Calling all siblings!!!!

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  1. profile image0
    Ruach Eishposted 8 years ago

    Hi, I am the sister and carer of a man who is severely autistic, although I don't like using the term because to me he is perfectly normal, especially as I am the younger sibling - I have never known anything else.  But I would love to hear of the experiences/feelings of anyone else who has an autistic or aspergers sibling.  Can we ever really know what they think and feel and how they see the world?

  2. Rafini profile image86
    Rafiniposted 8 years ago

    I don't have a sibling with Aspergers, I have a son with Aspergers.

    It requires a lot of patience and understanding to even consider the possibility of understanding my son.  He surprises me every day, still. (he's 21)

    I think the first thing to do, when you reach the point in wanting to understand (you know, after you're long past the embarrassment & acceptance stages of the teenage years) is to find books to read on the subject and talk with your parents about the differences in raising a child with Aspergers compared to one without. 

    A book I recommend: Taking Charge of ADHD - it's the book the psychiatrist recommended when my son was 8.  It was very helpful.  When the doctors finally told me my son had Aspergers (2 years ago, I think it was) I bought a book called, The Aspergers Answer Book.  Another excellent book!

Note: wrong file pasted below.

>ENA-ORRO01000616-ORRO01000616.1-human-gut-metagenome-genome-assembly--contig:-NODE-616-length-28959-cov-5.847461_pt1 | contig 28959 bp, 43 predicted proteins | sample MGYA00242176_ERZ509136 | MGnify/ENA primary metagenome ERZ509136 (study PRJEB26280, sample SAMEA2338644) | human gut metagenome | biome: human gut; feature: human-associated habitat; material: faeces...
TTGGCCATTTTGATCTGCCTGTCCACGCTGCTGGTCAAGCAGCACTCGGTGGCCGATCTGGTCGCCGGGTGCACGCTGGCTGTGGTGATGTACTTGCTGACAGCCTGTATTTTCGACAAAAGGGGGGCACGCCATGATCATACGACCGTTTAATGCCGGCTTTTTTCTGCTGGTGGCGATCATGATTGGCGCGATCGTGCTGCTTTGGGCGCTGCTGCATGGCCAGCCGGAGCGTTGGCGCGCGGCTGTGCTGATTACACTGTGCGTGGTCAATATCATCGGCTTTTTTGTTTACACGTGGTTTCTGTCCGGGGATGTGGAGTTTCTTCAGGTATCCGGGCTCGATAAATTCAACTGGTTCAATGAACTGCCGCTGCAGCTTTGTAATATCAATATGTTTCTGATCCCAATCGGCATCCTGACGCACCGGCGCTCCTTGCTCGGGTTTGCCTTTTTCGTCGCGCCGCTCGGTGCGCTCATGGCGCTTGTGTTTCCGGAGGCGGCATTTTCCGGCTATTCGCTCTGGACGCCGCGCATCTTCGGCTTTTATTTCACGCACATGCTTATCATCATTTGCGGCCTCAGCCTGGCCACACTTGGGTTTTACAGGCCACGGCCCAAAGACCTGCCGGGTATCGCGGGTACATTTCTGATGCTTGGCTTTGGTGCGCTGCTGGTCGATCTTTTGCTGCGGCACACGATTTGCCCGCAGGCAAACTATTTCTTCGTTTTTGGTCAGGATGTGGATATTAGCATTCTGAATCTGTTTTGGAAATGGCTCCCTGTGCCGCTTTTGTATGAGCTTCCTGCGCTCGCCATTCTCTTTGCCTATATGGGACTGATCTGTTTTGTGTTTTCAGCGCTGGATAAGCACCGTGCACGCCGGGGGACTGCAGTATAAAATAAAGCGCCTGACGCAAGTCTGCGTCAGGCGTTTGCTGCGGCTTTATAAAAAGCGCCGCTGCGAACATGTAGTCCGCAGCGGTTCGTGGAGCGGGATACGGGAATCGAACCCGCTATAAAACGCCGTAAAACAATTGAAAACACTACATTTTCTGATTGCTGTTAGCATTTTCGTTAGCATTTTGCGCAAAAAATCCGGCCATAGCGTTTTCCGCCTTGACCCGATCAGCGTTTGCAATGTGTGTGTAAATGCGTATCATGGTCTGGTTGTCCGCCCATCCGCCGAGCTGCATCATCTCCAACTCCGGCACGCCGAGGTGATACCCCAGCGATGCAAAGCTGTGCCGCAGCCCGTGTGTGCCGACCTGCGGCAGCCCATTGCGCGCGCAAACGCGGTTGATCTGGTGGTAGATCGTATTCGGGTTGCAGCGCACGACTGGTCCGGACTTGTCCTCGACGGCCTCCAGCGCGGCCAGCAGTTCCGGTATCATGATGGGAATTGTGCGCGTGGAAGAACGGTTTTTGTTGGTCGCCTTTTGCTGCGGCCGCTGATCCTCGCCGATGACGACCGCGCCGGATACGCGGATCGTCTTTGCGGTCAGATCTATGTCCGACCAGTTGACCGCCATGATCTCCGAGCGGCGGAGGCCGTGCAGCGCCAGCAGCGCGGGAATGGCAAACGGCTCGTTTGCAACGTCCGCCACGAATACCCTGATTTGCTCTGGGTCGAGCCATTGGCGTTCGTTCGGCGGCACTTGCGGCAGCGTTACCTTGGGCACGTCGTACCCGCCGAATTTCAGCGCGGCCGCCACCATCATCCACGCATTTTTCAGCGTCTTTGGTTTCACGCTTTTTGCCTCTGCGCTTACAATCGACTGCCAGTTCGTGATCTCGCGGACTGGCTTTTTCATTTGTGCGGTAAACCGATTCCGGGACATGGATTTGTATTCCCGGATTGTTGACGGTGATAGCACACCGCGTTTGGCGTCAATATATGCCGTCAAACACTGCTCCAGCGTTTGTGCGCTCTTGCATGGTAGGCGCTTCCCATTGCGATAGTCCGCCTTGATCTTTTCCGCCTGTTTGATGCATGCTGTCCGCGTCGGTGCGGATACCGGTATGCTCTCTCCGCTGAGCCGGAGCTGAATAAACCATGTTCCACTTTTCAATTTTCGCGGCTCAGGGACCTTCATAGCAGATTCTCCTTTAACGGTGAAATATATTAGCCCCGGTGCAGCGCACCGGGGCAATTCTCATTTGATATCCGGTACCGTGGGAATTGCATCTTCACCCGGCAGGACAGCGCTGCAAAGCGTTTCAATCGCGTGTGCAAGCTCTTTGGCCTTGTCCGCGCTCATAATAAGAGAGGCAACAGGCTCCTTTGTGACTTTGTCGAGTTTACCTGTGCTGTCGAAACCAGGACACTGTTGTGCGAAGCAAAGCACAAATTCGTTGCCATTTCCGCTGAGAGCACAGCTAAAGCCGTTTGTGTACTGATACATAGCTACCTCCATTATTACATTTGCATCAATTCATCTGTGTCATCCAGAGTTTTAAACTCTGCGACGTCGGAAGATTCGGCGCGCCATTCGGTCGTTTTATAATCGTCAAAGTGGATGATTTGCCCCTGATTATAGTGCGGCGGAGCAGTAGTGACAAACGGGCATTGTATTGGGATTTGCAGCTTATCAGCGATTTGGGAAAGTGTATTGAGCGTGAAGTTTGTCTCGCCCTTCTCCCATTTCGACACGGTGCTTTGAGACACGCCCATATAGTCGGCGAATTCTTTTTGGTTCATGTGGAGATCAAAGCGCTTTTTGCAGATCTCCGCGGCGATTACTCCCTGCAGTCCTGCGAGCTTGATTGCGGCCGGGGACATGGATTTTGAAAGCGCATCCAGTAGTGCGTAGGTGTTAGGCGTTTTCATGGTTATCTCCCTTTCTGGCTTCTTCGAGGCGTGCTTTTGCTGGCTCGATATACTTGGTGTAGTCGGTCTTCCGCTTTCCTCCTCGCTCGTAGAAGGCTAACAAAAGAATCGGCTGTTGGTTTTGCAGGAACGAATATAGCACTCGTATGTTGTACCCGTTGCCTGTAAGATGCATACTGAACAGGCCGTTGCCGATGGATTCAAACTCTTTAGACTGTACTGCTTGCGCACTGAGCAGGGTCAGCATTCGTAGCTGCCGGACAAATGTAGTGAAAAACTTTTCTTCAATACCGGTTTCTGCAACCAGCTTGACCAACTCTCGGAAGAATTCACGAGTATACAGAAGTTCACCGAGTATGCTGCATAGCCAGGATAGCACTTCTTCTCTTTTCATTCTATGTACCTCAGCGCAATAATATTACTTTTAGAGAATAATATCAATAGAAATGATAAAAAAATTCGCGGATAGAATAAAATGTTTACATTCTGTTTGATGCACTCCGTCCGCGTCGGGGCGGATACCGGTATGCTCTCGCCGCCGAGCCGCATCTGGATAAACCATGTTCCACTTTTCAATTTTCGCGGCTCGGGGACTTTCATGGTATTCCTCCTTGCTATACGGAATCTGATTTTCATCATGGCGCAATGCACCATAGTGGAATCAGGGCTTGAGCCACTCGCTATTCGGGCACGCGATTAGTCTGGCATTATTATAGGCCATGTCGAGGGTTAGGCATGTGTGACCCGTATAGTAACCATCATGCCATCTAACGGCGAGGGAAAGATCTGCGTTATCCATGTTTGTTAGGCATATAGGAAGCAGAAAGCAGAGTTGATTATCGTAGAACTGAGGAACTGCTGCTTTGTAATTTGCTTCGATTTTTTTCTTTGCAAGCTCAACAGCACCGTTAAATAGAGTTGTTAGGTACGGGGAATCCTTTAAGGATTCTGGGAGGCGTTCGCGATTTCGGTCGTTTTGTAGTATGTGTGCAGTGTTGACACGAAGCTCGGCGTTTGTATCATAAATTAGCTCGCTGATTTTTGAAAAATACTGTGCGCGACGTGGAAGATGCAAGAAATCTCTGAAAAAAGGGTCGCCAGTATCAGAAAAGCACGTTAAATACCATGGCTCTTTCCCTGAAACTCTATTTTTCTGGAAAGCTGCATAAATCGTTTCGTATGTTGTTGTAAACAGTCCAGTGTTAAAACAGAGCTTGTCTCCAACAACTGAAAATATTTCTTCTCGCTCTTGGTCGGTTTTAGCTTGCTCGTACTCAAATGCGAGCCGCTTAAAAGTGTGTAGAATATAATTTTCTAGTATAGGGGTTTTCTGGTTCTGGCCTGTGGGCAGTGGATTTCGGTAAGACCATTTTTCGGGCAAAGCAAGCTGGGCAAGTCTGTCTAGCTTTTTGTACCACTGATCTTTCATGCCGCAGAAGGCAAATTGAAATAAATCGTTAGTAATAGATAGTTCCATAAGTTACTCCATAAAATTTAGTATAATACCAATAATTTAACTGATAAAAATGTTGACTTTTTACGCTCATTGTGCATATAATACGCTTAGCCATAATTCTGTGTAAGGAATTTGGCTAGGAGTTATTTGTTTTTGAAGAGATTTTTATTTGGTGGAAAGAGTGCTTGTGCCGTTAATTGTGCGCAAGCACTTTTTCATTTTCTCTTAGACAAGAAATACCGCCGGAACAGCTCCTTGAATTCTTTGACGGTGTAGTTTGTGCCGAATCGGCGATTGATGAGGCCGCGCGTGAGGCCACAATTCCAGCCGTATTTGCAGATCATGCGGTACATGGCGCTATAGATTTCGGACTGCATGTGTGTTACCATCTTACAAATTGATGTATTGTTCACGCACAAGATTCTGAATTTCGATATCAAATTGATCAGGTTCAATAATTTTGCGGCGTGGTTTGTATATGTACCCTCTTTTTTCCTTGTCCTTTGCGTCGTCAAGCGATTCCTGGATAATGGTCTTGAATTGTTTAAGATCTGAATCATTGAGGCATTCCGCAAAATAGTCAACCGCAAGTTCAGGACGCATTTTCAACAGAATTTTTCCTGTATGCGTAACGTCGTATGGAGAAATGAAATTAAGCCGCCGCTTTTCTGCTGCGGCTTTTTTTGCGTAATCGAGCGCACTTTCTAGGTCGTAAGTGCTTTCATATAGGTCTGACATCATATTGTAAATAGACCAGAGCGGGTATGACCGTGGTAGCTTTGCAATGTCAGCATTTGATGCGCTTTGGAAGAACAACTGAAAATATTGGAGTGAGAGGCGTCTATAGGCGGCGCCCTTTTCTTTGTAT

After reviewing the books, you'll begin to understand how your sibling will never 'outgrow' their disability, and you'll probably appreciate their personality more while forgiving them for their inability to relate due to their disability.

    Now, if I could only get my 17 year old to get it!  roll  (he just gets super frustrated with his older brother for being so childish and not understanding)

  3. NateSean profile image67
    NateSeanposted 8 years ago

    The first thing that you can do that will probably help loads, is not to treat Aspergers and Autism like they're one in the same.

    A person with Aspergers, (namely myself) is fully capable of understanding and expressing feelings. But a person with Aspergers or Autism is as much an individual as you are.

    When you fall into step with those books and those "experts", you tend to lose track of the individual that's standing in front of you.

    1. Rafini profile image86
      Rafiniposted 8 years agoin reply to this

      Good point - it's a balancing act.  Another thing to remember is that everyone is different, and what may be true for one (in terms of how Aspergers affects them) wont be true for another.  (my son has Aspergers and ADHD, hence, the first book)


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